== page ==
This student applied in the 2020/21 application cycle and therefore the selection process at Keele may have changed since then. You should read all the information a University sends you about the selection process to get the most up to date details!
Remember to check out the glossary at the bottom of the page for our explanations of all the jargon we medical students like to use!
Course: Standard undergraduate entry
Online MMI interview
Admissions Tests: UCAT
Before I made my application…
Choosing to apply
When did you decide you wanted to apply to medicine?
Year 10 -12
How did you choose what medical schools to apply to?
I used the university websites and alot of google searches and made a visit when I could. (Covid)
Completing work experience
What types of work experience did you do?
Hospital shadowing, Online work experience
How much work experience did you do?
I did a 4 day work experience at a hospital. And a online GP activity.
How did you find your work experience opportunities?
Through a formal scheme or work experience placement
During the application process…
What admissions test did you sit?
University Clinical Aptitude Test (UCAT): https://www.ucat.ac.uk/
How did you prepare for your admissions test?
I started by watching videos to get myself familiarised. I also watched some videos that were working through examples of each questions before I started any practise questions. I then got a practise question work book and the online website with a lot of UCAT practise questions and mocks so I could switch learning methods so I wouldn’t get bored.
I spent the whole summer making sure I had done all the practise questions for each sections and would make a document for corrections on questions that I would want to look at again. I spent the last 2 weeks before my exam doing the mocks which I was trying to “save” for the end. Looking back I wish I did do them earlier. I also made sure to have done all the questions from the UCAT website.
What type of interview did you do?
MMI: Multiple Mini Interview. This type of interview usually includes several short interviews or ‘stations’ which may involve different types of questions and scenarios. This is different compared to a panel interview, which may cover the same scenarios/types of questions but be a more ‘traditional’ sit-down interview.
How did you prepare for your interview?
I read all of the information and recommendations that my medical school had send me. I watched YouTube videos to get an idea of what it would be like. I did practise interviews with friends and gave feed back to each other. I also did some extra reading around topics I found interesting on my syllabus or from work experience. Additionally I tried to keep up with current medical news and when I found a topic interesting I would look more into it.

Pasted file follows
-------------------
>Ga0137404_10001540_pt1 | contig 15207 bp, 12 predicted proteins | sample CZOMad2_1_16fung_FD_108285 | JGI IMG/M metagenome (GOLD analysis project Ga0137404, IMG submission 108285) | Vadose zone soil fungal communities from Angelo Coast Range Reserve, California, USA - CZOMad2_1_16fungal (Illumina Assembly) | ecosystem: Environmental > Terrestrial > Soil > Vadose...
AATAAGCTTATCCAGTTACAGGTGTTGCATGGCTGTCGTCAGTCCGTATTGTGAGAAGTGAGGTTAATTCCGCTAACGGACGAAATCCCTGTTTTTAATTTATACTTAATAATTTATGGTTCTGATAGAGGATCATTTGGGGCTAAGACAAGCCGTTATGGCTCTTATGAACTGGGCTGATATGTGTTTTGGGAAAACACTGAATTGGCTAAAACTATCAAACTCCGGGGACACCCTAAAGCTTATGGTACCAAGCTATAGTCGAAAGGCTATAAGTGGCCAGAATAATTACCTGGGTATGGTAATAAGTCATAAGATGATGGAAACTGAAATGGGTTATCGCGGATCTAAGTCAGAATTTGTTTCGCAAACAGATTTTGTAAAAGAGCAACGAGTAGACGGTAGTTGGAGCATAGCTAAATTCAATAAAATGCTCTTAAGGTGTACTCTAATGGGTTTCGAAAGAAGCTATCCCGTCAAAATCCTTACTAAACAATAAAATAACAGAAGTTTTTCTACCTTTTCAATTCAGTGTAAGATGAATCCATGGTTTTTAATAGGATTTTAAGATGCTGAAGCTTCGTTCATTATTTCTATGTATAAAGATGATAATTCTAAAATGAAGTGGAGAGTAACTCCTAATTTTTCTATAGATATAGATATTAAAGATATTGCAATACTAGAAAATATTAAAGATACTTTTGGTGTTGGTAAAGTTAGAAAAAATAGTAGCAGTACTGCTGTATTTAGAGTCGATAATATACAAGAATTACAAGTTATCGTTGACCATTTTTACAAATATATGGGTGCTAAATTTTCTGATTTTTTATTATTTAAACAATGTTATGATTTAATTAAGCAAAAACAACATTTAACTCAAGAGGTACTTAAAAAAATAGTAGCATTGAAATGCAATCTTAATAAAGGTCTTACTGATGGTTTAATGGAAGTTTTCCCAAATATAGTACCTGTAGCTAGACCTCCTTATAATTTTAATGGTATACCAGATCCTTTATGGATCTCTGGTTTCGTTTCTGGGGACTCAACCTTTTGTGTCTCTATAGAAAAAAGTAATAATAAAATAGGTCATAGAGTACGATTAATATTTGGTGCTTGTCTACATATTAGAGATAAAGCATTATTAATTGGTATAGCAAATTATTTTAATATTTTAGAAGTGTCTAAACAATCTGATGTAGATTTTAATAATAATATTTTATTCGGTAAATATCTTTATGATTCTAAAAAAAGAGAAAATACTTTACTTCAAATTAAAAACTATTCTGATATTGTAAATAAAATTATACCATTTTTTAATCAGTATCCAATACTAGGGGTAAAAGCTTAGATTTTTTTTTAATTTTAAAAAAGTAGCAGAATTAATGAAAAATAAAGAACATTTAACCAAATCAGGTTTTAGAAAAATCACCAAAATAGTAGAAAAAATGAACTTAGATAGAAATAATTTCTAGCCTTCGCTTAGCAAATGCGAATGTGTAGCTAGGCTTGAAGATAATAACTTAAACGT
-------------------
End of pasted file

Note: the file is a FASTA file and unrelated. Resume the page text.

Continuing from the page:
What happened during your interview?
It was my first interview so I felt very nervous and thought I did terrible but the feed back was actually good. I discussed my reasons and process of making the decision of wanting to study medicine. I also discussed a few hobbies and extracurricular activities where I felt I gained or developed certain skills. I described specific situations where I felt I improved on certain skills and tried to like it why I think it is a important skill for the medical profession. I also talked about my work experience and how much I enjoyed it and reflected on what I felt I learned from it.
Clinical work experience: Not every student will complete clinical work experience before they apply to medical school. Don’t worry, this is not required to be able to apply. You can use non-clinical work experience (e.g. a caring role, like in a care home) or even reflect on paid work you’ve done (e.g. in customer service) in a productive way.
Observe GP: This is a free interactive video platform providing insights into the role of a GP and the wider primary care team. https://www.rcgp.org.uk/your-career/work-experience/observe-gp
YouTube: There are many current and recent medical students who create videos on YouTube about their experience and advice about applying. Remember that their experience is personal and individual, and may not reflect yours. They might provide some useful advice but remember that they might be advertising paid for services. Take their advice as part of a more holistic approach alongside moderated advice such as ours, and official advice from universities and test providers.
Books: Don’t worry if you’ve not been able to find this particular book or afford to pay for it. You might be able to find secondhand copies online which are usually much cheaper, or at your local library (sometimes, libraries will order in books that you’ve requested, so check out this as a possibility too!). Bear in mind that some books may become out of date, so make sure you check when they were published, and if any changes to the relevant admissions tests/interviews have been made since then.
Mock interview: Don’t worry if you didn’t have this opportunity. Interviews are designed to take into account that not everyone has the same level of preparation. See our guides and blogs on interviews to find out more about free online resources
Support networks: While not every student will have a support network to help them prepare, there are plenty of other ways to prepare for your admissions tests and interviews, such as through free online resources, like on our website.